Novovax’s protein-based COVID-19 vaccine candidate demonstrated nearly 90% efficacy against COVID-19, in a cohort where half the cases were due to the new U.K. variant, the company said in a press release on Thursday.
However, the news was less positive from a trial in South Africa, where overall vaccine efficacy was under 50% against cases largely due to the trickier South African variant.
Moreover, findings from that study suggested prior infection with the wild-type strain may not fully protect against new infection from the variant strain.
The vaccine is a recombinant version of the coronavirus spike protein, produced in insect cells, and thus represents a relatively conventional technology that also differs from the COVID-19 vaccines now in distribution.
In an interim analysis of a phase III trial conducted in Great Britain, 89.3% efficacy (95% CI 75.2%-95.4%) was achieved against PCR-confirmed symptomatic COVID-19. This was based on 62 COVID-19 cases among some 15,000 participants, with 56 observed in the placebo group and six in those receiving the active vaccine. Of these 62 cases, only one was classified as severe.
And Novovax touted a preliminary analysis indicating that 32 of the 62 cases were the so-called U.K. coronavirus variant. Based on PCR testing, vaccine efficacy was 95.6% against the original COVID-19 strain and 85.6% against the U.K. variant strain in the post-hoc analysis.
The phase III study enrolled adults ages 18-84, including 27% age 65 and older. The primary endpoint was PCR-confirmed symptomatic COVID-19 at least 7 days after the second of the two-dose regimen in serologically negative participants.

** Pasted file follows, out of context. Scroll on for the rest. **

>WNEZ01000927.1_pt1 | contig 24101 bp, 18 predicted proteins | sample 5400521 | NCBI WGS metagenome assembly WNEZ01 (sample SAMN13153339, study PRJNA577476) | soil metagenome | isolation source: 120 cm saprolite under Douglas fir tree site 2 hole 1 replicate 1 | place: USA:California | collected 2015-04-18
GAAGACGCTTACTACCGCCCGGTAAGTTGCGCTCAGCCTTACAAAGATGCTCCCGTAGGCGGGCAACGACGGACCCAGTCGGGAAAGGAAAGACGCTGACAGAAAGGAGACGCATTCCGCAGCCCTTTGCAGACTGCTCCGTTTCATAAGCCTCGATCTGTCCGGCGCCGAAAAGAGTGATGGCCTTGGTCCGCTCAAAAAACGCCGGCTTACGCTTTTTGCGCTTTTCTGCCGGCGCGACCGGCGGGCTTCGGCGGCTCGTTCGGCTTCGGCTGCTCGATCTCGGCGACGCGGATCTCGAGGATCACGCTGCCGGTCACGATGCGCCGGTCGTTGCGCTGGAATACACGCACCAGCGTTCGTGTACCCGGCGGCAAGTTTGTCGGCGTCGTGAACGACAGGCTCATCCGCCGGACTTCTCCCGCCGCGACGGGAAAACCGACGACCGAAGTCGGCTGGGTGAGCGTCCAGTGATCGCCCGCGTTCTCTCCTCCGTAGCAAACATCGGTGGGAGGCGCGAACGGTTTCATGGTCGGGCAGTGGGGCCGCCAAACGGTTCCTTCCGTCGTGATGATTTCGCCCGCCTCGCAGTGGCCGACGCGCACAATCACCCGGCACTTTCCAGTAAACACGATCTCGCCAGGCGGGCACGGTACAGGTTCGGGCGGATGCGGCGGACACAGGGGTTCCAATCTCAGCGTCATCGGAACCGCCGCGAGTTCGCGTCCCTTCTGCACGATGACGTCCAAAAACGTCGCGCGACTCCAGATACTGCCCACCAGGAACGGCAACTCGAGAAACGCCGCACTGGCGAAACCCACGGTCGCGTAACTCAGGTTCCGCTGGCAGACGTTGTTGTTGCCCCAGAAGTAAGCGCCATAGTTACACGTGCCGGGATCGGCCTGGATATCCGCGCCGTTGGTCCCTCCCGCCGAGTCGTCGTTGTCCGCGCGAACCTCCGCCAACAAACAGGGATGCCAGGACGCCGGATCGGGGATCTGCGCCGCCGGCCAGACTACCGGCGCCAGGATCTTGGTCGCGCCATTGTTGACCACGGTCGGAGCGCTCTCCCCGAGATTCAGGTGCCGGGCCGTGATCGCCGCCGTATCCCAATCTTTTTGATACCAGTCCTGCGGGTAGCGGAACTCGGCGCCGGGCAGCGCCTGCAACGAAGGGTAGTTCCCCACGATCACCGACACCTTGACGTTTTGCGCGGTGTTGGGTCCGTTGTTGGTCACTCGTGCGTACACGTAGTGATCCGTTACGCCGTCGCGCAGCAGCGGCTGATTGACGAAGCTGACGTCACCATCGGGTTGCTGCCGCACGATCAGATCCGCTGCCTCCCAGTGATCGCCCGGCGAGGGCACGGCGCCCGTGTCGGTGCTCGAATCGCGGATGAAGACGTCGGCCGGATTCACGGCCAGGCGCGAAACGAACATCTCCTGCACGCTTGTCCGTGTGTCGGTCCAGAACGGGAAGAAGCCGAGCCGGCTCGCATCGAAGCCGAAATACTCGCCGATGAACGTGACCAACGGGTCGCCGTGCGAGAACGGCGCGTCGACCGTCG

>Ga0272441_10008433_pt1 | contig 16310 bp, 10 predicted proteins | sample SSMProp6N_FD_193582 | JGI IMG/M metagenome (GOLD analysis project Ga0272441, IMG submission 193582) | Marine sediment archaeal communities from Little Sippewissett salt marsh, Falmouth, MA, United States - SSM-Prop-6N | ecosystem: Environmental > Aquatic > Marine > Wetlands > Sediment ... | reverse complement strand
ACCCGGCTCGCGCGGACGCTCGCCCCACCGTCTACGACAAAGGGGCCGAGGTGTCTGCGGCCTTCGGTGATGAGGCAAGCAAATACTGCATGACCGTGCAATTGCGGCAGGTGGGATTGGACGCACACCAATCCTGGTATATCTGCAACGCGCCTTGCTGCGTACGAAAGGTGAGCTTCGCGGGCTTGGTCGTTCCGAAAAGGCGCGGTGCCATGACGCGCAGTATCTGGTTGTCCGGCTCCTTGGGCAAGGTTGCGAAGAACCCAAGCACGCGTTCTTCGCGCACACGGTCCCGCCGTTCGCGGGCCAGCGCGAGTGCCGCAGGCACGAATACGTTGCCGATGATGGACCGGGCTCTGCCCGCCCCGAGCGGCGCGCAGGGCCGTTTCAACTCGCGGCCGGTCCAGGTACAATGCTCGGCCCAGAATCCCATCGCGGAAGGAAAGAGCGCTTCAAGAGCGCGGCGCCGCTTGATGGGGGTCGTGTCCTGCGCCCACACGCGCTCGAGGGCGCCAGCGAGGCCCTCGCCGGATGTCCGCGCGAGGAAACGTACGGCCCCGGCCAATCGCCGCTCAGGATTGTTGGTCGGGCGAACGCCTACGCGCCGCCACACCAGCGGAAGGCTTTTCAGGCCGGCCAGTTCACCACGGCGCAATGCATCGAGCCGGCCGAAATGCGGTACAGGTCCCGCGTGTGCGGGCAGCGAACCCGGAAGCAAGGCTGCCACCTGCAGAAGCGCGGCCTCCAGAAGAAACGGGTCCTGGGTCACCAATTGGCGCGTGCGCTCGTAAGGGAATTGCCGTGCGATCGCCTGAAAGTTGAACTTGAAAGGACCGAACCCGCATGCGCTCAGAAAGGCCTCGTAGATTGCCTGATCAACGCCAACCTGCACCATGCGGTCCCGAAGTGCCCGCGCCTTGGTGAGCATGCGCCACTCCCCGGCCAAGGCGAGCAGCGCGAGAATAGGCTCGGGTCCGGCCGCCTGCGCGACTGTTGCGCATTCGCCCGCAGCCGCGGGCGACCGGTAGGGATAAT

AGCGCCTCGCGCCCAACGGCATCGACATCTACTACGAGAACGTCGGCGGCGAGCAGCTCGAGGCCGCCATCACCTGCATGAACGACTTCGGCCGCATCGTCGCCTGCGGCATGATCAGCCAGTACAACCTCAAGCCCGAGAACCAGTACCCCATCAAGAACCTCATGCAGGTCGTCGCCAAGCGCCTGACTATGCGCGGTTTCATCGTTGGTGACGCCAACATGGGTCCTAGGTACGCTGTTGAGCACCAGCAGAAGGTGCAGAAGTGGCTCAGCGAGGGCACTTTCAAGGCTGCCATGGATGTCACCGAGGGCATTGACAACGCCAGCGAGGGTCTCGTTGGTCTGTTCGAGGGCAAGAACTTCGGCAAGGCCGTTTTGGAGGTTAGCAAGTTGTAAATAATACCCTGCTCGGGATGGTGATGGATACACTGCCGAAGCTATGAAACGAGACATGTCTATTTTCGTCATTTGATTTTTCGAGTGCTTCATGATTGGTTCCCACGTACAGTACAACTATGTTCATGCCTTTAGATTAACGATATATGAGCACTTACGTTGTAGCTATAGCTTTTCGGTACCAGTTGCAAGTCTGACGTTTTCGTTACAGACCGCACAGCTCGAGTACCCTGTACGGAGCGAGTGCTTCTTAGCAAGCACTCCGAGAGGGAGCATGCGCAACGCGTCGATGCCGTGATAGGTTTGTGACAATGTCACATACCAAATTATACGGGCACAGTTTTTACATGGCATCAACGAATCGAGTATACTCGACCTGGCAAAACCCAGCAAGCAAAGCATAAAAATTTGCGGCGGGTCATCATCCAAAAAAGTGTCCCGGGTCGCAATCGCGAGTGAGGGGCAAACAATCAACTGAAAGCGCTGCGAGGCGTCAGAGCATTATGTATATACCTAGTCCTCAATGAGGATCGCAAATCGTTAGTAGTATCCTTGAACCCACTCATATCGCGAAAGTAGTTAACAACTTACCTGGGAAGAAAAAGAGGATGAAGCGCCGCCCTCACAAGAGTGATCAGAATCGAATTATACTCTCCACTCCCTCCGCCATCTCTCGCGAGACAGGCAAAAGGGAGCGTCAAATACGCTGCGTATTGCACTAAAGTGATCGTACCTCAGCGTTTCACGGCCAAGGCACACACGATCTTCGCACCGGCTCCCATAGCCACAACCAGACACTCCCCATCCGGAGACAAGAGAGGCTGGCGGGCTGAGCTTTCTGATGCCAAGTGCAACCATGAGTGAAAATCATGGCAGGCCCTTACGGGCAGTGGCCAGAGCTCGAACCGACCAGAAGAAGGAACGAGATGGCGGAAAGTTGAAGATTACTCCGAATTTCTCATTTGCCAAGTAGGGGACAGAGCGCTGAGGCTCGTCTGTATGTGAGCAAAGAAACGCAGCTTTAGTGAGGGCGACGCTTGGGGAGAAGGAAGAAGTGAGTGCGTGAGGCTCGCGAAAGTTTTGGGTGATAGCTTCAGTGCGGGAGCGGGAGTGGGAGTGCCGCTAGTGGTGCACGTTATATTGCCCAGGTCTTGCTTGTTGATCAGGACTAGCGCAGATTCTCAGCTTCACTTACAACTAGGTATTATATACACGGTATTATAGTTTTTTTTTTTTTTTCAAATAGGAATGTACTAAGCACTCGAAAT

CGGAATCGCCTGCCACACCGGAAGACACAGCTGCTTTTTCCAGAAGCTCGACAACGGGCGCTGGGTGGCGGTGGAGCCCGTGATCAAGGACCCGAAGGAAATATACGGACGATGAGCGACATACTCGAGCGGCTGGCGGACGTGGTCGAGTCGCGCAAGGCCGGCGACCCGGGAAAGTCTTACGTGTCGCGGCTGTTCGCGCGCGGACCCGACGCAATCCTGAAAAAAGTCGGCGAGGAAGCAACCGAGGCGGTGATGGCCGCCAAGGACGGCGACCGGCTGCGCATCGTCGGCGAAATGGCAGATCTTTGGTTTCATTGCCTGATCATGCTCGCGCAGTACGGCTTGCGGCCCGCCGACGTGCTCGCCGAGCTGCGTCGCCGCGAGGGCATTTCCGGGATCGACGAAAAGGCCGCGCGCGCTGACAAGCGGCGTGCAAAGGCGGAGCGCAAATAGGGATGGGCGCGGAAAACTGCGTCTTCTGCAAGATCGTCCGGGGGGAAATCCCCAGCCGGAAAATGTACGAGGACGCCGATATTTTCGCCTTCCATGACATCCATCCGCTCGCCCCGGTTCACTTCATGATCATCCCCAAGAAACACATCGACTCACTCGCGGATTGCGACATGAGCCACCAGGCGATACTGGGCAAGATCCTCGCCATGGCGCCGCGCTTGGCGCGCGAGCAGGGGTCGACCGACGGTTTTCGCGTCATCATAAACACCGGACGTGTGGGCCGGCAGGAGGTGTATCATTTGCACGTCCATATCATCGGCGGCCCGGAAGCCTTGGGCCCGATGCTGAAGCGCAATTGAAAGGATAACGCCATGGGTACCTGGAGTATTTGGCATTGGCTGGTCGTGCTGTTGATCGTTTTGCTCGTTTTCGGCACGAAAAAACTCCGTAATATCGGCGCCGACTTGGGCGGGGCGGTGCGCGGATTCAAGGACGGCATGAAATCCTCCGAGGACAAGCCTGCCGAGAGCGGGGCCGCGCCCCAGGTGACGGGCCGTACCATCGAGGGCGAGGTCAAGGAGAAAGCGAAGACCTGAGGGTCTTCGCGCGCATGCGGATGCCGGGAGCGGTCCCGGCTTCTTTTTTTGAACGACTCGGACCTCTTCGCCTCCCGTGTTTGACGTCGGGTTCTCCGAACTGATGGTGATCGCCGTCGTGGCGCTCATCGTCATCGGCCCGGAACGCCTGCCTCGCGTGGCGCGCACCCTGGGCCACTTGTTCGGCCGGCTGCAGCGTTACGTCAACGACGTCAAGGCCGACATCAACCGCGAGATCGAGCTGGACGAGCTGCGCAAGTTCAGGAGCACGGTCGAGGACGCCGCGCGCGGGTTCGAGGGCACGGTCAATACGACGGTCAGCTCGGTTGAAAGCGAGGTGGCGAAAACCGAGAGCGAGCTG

Preliminary safety data indicated that adverse events were infrequent and mostly comparable between groups. The manufacturer said it plans to share full results of the trial via pre-publication servers and submit them to a peer-reviewed journal.
South African Variant More Elusive
Novovax also provided topline results from a phase IIb trial in South Africa of the vaccine in which about 6% of participants were HIV-positive. Here, the vaccine showed 60% efficacy (95% CI 19.9%-80.1%) in the HIV-negative population; it was much less effective in the HIV-infected participants, leading to overall vaccine efficacy of 49.4% (95% CI 6.1%-72.8%) for the entire study population.
There were 29 COVID-19 cases in the placebo group (one severe) and 15 in the vaccine group (none severe).
Most of these cases involved the so-called South African variant that includes multiple mutations in the coronavirus spike protein. Preliminary sequencing data indicated that the variant was responsible for 25 of 27 cases analyzed.
The trial enrolled over 4,400 patients starting in August, with data from September through mid-January. However, about a third of patients enrolled were seropositive for COVID-19 infection at baseline. Based on when the trial started, pre-trial infections were thought to be caused by the original non-variant strain, while infections occurring during the trial were variant virus.
“These data suggest that prior infection with COVID-19 may not completely protect against subsequent infection by the South Africa escape variant,” the manufacturer said.
The release noted that plans are underway to develop a booster dose and/or combination bivalent vaccine for the new strains, and to test these new vaccines in the second quarter of 2021.
Novovax uses nanoparticle technology and a proprietary adjuvant with the recombinant protein. The vaccine can be stored at 2º to 8º C and shipped in a ready-to-use liquid formulation.